Privacy Amendment Bill 2016: cause and effect
The new parliamentary year may see amendments to two key pieces of legislation that didn’t make it into the final sittings of 2016.
A voluntary regime currently exists, where if your information architecture is compromised you can report it to the Privacy Commissioner. This Bill seeks to formalise and make reporting it compulsory. However, the legislation hinges on three things: a lack of clarity of the terms “real risk” and ‘serious harm’ and the word ‘suspect’.
For marketers this means acting with caution when using de-identified government data in targeting customers and developing plans.
The first is the Privacy Amendment (Notifiable Data Breaches) Bill 2016. This Bill seeks to make notification to the Office of the Australian Information Commissioner (AKA the Privacy Commissioner) mandatory should you ‘suspect’ that your data has been compromised and there is ‘real risk’ of ‘serious harm’ as the data has been compromised.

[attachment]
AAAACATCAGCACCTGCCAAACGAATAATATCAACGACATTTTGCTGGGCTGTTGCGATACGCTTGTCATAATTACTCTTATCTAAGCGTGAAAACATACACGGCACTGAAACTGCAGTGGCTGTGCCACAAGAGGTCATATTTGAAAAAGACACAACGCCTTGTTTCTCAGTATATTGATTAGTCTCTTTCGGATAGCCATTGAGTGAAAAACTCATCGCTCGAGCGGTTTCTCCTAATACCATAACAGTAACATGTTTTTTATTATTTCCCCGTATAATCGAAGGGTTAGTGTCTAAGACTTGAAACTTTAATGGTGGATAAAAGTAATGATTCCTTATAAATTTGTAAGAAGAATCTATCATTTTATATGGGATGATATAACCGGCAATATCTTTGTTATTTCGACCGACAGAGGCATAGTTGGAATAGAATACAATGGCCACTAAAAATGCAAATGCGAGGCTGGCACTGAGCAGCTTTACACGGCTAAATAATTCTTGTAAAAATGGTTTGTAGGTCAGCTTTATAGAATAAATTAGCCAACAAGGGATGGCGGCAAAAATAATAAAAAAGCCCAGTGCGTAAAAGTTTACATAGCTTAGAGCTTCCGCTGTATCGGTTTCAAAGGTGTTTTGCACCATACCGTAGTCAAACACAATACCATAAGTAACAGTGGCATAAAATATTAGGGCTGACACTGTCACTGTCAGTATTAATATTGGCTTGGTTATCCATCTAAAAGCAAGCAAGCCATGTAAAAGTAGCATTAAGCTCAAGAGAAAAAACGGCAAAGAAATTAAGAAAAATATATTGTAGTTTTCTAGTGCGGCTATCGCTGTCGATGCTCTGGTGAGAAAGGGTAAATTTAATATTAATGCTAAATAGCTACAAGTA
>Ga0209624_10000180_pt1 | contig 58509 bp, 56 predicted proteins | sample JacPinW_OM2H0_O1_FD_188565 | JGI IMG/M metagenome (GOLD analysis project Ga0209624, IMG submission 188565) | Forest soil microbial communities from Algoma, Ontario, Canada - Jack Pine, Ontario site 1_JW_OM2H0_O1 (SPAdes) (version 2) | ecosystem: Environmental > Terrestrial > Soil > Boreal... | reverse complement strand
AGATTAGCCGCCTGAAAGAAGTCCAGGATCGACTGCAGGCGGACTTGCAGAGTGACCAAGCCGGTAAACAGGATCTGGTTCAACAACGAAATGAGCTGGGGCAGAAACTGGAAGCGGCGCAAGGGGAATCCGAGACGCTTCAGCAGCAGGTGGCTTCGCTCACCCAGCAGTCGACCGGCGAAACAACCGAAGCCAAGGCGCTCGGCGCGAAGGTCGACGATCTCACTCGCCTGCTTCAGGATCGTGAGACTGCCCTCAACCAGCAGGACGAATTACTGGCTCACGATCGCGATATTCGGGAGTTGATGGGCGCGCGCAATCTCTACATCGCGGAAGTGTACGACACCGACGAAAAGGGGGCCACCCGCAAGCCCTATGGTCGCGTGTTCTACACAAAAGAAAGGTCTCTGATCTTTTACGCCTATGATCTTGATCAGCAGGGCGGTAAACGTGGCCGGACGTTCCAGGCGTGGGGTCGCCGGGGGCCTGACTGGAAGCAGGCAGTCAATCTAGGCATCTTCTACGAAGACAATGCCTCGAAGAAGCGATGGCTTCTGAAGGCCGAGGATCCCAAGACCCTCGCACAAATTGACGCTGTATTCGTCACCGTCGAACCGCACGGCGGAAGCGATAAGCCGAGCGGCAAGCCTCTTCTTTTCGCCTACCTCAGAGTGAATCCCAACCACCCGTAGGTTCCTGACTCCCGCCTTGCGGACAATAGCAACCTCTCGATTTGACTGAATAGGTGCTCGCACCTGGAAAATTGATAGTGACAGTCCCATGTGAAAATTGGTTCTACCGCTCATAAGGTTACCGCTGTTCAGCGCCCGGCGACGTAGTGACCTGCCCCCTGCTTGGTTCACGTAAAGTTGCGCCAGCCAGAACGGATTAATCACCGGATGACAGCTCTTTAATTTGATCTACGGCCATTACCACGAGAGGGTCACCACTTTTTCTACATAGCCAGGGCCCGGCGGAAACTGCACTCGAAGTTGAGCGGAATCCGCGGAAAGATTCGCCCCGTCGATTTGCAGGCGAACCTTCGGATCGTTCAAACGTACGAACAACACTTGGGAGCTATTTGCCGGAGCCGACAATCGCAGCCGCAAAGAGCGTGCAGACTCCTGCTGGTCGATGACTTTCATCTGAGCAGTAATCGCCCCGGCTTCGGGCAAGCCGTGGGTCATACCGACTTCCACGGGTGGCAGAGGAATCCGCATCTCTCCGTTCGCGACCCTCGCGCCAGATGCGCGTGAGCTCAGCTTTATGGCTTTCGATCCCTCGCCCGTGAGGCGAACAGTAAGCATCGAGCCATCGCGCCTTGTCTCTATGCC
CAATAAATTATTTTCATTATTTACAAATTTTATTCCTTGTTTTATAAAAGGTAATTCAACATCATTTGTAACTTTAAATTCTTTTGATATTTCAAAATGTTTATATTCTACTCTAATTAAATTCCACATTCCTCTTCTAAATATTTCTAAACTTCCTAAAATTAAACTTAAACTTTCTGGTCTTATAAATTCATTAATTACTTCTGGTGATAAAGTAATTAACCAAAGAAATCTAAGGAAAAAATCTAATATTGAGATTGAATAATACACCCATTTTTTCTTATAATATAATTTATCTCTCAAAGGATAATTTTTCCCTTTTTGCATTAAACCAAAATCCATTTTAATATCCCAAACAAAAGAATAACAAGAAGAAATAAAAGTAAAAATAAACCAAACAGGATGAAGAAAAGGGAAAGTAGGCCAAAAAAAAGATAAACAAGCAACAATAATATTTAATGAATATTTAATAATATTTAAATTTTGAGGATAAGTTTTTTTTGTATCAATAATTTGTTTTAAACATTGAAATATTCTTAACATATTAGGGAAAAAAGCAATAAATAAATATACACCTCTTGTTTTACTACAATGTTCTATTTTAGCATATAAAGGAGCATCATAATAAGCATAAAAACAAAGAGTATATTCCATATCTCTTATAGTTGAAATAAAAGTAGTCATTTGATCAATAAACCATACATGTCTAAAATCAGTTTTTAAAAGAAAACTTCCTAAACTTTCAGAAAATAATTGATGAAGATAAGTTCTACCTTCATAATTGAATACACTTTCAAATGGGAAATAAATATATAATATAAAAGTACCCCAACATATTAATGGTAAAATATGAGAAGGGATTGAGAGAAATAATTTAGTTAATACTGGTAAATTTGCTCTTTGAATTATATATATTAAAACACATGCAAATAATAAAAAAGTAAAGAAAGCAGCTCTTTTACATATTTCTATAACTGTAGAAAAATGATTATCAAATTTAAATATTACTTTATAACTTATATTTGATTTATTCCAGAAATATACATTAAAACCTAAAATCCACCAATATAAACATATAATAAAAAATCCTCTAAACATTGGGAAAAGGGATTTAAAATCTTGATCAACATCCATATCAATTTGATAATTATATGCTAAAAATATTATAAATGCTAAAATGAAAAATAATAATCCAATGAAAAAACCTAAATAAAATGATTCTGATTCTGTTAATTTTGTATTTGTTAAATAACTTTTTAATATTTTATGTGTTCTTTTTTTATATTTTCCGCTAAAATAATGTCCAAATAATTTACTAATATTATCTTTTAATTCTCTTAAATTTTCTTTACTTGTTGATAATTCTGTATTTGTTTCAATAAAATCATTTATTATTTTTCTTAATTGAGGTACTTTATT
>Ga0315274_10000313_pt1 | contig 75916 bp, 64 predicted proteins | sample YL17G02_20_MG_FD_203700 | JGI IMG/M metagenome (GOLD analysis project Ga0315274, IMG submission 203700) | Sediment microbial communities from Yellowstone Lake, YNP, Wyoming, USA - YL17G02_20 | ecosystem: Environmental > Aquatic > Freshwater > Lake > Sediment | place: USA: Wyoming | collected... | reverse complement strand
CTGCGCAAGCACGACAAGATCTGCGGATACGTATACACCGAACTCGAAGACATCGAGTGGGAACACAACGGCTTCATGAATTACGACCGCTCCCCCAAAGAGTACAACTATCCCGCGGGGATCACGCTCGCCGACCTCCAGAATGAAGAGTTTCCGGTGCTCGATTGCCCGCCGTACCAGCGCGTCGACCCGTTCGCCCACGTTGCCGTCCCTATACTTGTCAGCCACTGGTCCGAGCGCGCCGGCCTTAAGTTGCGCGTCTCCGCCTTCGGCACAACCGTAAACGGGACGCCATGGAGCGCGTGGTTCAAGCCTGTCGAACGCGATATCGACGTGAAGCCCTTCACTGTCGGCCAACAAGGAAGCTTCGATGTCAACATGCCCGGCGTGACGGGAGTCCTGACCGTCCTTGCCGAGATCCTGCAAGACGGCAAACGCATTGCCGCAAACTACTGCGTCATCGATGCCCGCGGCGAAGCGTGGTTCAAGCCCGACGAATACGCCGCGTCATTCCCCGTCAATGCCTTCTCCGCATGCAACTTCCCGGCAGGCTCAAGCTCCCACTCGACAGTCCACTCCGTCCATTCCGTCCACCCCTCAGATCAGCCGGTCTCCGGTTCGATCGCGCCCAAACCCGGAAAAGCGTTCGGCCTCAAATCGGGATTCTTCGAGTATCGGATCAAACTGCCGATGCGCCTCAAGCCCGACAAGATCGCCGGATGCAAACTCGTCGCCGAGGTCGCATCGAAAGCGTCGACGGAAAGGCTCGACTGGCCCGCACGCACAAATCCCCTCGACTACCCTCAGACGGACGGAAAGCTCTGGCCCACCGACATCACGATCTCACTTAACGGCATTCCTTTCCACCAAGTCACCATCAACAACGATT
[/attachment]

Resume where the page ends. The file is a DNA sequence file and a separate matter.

The second – the Privacy Amendment (Re-identification Offence) Bill 2016 – was quietly introduced by the Attorney General in October and seeks to make the re-identification of government datasets a criminal (as opposed to civil) offence. It’s possible this legislation could create a ripple effect. One of the keys is that it makes almost anyone involved in an alleged activity an accessory and therefore potentially chargeable under the Act.
Clarity of terms just makes sense to allow business to ensure compliance. However, as the legislation is framed, it appears that all you need do is have a suspicion that your data has been compromised and you will be compelled to inform the OAIC.
We are passionate about ensuring that data is safely and securely stored. However, we become concerned about any regulation that compels businesses to a mandatory regime process without proof that a breach has occurred.